A surprising percentage of the public thinks Arctic warming is reverberating here at home.
From Superstorm Sandy to wildfires, droughts, and freakout temperatures, weather extremes have been hitting the United States hard. And simultaneously, a new scientific theory has emerged to explain much of this weather weirdness: Climate change is warming the Arctic more than the mid-latitudes, leading to a loopy jet stream and, in turn, all manner of weather extremes, including both heat waves and also excessive cold.
What's striking is that even as scientists continue to debate this idea, the public seems to buy into it. Or at least, that's the upshot of a new study in the International Journal of Climatology, reporting on a series of surveys of residents of the state of New Hampshire (whom, the paper notes, are pretty representative of Americans as a whole when it comes to their views on climate change). From Fall 2012 through Spring 2013, 1,500 Granite Staters were asked the following question: "If the Arctic region becomes warmer in the future, do you think that will have major effects, minor effects or no effects on the weather where you live?"
Here's the stunning result: 60 percent of respondents answered "major effects," and another 29 percent answered "minor effects"—leaving just 11 percent saying "no effects" or professing that they did not know. Overall, then, 89 percent of these New Hampshire respondents thought changes in the Arctic would reverberate far beyond that region, and would affect their weather in the mid-latitudes. "Research on an Arctic/weather connection is new, but it seems to be reaching the public," says Lawrence Hamilton, co-author of the study and a sociologist at the University of New Hampshire.
The study contained two additional noteworthy findings. First, in a reprisal of the notorious "smart idiot" effect, Democrats and Republicans polarized over the issue of the Arctic's influence on weather, and that polarization got worse with increasing levels of education. Thus, highly educated New Hampshire Republicans—GOPers with postgraduate degrees—were the least likely political group to accept the idea of an Arctic influence on their weather. Democrats with postgraduate degrees were just the opposite—they were the most likely to accept it.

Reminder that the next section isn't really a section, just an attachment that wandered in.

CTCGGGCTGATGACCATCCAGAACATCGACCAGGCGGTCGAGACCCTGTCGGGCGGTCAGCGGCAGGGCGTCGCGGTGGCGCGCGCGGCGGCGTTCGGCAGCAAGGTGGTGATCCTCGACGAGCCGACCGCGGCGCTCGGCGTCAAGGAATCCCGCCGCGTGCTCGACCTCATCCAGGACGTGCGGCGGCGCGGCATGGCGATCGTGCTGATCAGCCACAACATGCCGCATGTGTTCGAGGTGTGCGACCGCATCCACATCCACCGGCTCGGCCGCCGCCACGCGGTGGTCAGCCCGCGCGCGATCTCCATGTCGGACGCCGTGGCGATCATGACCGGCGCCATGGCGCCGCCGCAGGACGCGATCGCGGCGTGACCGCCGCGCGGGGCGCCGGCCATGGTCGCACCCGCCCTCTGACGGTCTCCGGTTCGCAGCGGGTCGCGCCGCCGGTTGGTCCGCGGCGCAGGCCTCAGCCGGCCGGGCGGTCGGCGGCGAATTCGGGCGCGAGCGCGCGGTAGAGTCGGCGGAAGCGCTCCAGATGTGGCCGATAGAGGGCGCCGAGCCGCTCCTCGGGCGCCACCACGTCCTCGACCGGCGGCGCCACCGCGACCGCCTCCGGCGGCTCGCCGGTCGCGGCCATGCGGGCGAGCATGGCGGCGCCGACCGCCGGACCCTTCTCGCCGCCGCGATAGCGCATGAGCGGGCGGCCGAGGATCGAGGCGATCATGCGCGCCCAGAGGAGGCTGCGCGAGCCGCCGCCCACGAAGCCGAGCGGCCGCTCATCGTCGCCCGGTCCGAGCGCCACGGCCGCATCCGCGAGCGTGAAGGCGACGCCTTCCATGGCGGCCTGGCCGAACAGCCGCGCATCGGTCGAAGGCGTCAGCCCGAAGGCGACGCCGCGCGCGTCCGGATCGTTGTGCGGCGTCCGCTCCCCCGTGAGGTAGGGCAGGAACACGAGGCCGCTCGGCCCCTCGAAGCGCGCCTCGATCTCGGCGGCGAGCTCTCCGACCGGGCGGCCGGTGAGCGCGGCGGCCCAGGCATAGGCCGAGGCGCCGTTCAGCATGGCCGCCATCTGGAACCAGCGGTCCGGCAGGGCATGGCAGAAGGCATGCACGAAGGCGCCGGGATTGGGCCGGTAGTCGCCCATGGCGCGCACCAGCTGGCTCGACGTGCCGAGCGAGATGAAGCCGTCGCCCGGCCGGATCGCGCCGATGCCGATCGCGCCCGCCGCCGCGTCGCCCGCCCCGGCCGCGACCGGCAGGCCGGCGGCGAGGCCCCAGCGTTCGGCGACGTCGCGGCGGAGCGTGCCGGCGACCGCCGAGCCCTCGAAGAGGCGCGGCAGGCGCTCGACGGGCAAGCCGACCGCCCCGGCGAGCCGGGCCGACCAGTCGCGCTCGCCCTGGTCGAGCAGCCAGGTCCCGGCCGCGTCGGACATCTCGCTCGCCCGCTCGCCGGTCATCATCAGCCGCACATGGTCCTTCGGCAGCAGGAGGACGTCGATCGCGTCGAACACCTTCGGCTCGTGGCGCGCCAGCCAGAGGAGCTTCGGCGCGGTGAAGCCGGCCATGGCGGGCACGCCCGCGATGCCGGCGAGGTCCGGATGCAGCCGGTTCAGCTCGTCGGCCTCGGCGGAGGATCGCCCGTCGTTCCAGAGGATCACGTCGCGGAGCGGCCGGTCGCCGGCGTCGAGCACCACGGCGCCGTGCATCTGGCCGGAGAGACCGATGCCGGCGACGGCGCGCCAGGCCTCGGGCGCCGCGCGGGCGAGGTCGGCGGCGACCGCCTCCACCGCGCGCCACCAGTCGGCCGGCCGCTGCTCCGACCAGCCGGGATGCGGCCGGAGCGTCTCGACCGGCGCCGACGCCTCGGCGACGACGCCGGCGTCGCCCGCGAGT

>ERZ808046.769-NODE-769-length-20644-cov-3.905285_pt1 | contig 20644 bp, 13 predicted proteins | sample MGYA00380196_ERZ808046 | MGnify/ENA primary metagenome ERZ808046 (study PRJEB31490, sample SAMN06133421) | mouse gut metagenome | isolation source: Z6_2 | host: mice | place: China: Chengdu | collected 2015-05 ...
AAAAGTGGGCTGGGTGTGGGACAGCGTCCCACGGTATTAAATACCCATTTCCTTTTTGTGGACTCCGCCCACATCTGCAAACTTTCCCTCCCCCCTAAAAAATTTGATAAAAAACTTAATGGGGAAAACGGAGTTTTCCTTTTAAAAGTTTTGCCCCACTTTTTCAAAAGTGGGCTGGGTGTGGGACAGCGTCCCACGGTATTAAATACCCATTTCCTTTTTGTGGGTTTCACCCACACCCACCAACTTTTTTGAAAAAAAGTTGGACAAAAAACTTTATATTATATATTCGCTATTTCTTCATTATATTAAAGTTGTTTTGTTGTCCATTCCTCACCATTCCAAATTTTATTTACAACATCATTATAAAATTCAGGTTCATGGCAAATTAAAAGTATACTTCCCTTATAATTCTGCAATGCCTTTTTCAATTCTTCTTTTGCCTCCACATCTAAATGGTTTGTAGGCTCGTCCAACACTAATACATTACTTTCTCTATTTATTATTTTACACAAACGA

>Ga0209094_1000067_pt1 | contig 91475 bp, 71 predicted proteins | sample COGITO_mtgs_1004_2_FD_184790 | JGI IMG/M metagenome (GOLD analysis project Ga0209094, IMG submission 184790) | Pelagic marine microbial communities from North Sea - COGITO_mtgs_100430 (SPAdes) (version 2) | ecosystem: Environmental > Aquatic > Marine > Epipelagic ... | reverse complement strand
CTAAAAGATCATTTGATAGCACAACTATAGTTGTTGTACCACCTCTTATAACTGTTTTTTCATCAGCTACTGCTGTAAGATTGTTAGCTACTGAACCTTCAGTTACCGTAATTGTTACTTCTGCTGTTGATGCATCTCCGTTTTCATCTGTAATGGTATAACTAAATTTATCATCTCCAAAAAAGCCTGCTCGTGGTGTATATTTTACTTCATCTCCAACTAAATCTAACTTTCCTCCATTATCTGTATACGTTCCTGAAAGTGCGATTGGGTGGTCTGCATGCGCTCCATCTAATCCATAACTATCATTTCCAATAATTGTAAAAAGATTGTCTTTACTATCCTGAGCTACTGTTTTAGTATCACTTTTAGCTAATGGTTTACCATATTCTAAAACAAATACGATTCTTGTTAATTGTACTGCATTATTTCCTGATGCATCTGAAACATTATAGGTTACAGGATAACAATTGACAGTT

Perhaps still more interesting, belief in an Arctic influence on the weather depended on...the weather. In the study, the researchers compared respondents' answers with the temperature on the day in which they were surveyed, and the temperature on the preceding day. They found that belief in an Arctic-weather connection increased with both abnormal heat and also abnormal cold:
Belief in an Arctic influence on weather varies with...the weather. Lawrence Hamilton
One upshot of the research? That President Obama's new climate communication strategy—focused on talking about the weather, rather than talking about "green jobs"—gains some more empirical support in its favor. "Our results indicate some degree of public acceptance for scientists’ global perspective in which Arctic change has consequences far outside the Arctic, and for studies showing that changing probabilities of extreme weather events are a key aspect of climate change," says Hamilton.
In other words: It's the weather, stupid. People get it—and so, it seems, do politicians.